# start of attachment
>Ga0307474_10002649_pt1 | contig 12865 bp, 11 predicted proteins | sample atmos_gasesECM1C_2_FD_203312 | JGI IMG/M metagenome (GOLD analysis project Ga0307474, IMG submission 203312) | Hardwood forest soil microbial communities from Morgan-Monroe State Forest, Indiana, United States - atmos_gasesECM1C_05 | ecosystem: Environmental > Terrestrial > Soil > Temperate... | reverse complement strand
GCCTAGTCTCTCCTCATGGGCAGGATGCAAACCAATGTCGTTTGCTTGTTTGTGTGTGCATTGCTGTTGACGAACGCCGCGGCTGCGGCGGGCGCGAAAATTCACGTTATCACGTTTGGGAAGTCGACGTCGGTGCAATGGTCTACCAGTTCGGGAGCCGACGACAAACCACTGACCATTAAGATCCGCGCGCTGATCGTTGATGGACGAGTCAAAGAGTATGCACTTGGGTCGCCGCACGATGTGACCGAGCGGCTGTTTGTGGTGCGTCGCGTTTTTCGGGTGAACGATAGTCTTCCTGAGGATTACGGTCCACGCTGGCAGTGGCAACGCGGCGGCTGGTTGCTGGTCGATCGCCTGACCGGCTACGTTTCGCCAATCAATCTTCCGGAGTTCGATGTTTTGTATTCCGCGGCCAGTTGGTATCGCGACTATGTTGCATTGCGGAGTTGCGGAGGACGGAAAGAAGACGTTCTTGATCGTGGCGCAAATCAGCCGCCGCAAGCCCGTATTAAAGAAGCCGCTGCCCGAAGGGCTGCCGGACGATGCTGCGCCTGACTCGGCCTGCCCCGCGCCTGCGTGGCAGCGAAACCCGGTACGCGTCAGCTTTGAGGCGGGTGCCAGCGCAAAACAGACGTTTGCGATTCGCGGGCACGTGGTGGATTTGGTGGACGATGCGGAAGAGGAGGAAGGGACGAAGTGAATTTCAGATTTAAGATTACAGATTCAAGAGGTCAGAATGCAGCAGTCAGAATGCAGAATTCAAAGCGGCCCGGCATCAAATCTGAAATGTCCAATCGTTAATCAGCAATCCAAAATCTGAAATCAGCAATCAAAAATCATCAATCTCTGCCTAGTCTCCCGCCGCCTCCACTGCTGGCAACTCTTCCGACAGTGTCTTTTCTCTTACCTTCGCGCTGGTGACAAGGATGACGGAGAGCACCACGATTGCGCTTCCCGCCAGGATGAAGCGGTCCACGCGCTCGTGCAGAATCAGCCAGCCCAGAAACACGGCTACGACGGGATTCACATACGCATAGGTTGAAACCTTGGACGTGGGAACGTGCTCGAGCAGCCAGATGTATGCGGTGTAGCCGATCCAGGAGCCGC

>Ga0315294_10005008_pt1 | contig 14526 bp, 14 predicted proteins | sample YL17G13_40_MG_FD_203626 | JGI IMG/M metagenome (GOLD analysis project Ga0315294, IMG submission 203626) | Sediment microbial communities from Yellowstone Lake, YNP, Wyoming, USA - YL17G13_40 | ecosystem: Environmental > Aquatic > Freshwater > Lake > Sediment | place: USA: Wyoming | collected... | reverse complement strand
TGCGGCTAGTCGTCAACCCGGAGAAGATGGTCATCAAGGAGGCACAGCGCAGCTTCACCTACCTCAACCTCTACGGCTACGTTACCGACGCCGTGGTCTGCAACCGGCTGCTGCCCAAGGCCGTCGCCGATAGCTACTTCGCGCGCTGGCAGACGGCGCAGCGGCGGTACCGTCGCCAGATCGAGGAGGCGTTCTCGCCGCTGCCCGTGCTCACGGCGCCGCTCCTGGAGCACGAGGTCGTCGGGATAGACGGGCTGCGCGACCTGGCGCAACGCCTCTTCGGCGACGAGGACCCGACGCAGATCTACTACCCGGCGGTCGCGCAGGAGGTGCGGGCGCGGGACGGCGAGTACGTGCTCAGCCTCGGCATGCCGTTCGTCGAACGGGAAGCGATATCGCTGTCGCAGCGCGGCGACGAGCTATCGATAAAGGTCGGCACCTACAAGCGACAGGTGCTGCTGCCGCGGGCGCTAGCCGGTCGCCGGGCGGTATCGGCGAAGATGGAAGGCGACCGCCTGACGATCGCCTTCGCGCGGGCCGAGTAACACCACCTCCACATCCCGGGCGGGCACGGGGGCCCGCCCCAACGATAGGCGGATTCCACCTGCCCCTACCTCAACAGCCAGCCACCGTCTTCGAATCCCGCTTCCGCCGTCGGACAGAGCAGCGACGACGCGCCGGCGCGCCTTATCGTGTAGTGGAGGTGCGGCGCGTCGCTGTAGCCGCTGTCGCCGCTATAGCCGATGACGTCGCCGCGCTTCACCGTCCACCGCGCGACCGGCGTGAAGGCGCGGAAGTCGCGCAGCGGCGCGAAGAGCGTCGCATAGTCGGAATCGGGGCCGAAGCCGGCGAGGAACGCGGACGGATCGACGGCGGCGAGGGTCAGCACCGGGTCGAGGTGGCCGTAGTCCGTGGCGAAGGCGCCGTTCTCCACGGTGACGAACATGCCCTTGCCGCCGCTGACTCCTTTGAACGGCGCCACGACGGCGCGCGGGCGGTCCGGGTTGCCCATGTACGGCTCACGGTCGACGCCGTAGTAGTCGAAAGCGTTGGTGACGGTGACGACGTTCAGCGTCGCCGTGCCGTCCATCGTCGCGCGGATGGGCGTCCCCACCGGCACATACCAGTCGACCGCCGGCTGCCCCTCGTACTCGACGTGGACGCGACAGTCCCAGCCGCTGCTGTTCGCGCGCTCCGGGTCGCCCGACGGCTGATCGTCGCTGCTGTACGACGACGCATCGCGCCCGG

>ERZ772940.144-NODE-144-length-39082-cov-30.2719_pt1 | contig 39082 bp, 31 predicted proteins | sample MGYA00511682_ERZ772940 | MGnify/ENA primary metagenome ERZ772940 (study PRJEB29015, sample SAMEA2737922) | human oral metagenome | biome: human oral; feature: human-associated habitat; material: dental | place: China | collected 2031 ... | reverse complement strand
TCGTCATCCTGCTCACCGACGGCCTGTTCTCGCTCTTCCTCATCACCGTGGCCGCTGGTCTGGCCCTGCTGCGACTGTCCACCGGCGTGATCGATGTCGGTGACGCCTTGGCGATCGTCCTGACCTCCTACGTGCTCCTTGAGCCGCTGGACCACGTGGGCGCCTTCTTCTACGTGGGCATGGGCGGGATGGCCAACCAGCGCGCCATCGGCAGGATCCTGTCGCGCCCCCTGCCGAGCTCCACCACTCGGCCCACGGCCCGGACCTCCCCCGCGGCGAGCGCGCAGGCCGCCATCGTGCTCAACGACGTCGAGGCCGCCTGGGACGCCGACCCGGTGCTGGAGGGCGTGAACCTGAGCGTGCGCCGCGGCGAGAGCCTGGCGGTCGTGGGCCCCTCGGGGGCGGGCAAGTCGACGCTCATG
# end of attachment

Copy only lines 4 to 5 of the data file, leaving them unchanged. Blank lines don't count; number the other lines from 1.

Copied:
TGCGGCTAGTCGTCAACCCGGAGAAGATGGTCATCAAGGAGGCACAGCGCAGCTTCACCTACCTCAACCTCTACGGCTACGTTACCGACGCCGTGGTCTGCAACCGGCTGCTGCCCAAGGCCGTCGCCGATAGCTACTTCGCGCGCTGGCAGACGGCGCAGCGGCGGTACCGTCGCCAGATCGAGGAGGCGTTCTCGCCGCTGCCCGTGCTCACGGCGCCGCTCCTGGAGCACGAGGTCGTCGGGATAGACGGGCTGCGCGACCTGGCGCAACGCCTCTTCGGCGACGAGGACCCGACGCAGATCTACTACCCGGCGGTCGCGCAGGAGGTGCGGGCGCGGGACGGCGAGTACGTGCTCAGCCTCGGCATGCCGTTCGTCGAACGGGAAGCGATATCGCTGTCGCAGCGCGGCGACGAGCTATCGATAAAGGTCGGCACCTACAAGCGACAGGTGCTGCTGCCGCGGGCGCTAGCCGGTCGCCGGGCGGTATCGGCGAAGATGGAAGGCGACCGCCTGACGATCGCCTTCGCGCGGGCCGAGTAACACCACCTCCACATCCCGGGCGGGCACGGGGGCCCGCCCCAACGATAGGCGGATTCCACCTGCCCCTACCTCAACAGCCAGCCACCGTCTTCGAATCCCGCTTCCGCCGTCGGACAGAGCAGCGACGACGCGCCGGCGCGCCTTATCGTGTAGTGGAGGTGCGGCGCGTCGCTGTAGCCGCTGTCGCCGCTATAGCCGATGACGTCGCCGCGCTTCACCGTCCACCGCGCGACCGGCGTGAAGGCGCGGAAGTCGCGCAGCGGCGCGAAGAGCGTCGCATAGTCGGAATCGGGGCCGAAGCCGGCGAGGAACGCGGACGGATCGACGGCGGCGAGGGTCAGCACCGGGTCGAGGTGGCCGTAGTCCGTGGCGAAGGCGCCGTTCTCCACGGTGACGAACATGCCCTTGCCGCCGCTGACTCCTTTGAACGGCGCCACGACGGCGCGCGGGCGGTCCGGGTTGCCCATGTACGGCTCACGGTCGACGCCGTAGTAGTCGAAAGCGTTGGTGACGGTGACGACGTTCAGCGTCGCCGTGCCGTCCATCGTCGCGCGGATGGGCGTCCCCACCGGCACATACCAGTCGACCGCCGGCTGCCCCTCGTACTCGACGTGGACGCGACAGTCCCAGCCGCTGCTGTTCGCGCGCTCCGGGTCGCCCGACGGCTGATCGTCGCTGCTGTACGACGACGCATCGCGCCCGG

>ERZ772940.144-NODE-144-length-39082-cov-30.2719_pt1 | contig 39082 bp, 31 predicted proteins | sample MGYA00511682_ERZ772940 | MGnify/ENA primary metagenome ERZ772940 (study PRJEB29015, sample SAMEA2737922) | human oral metagenome | biome: human oral; feature: human-associated habitat; material: dental | place: China | collected 2031 ... | reverse complement strand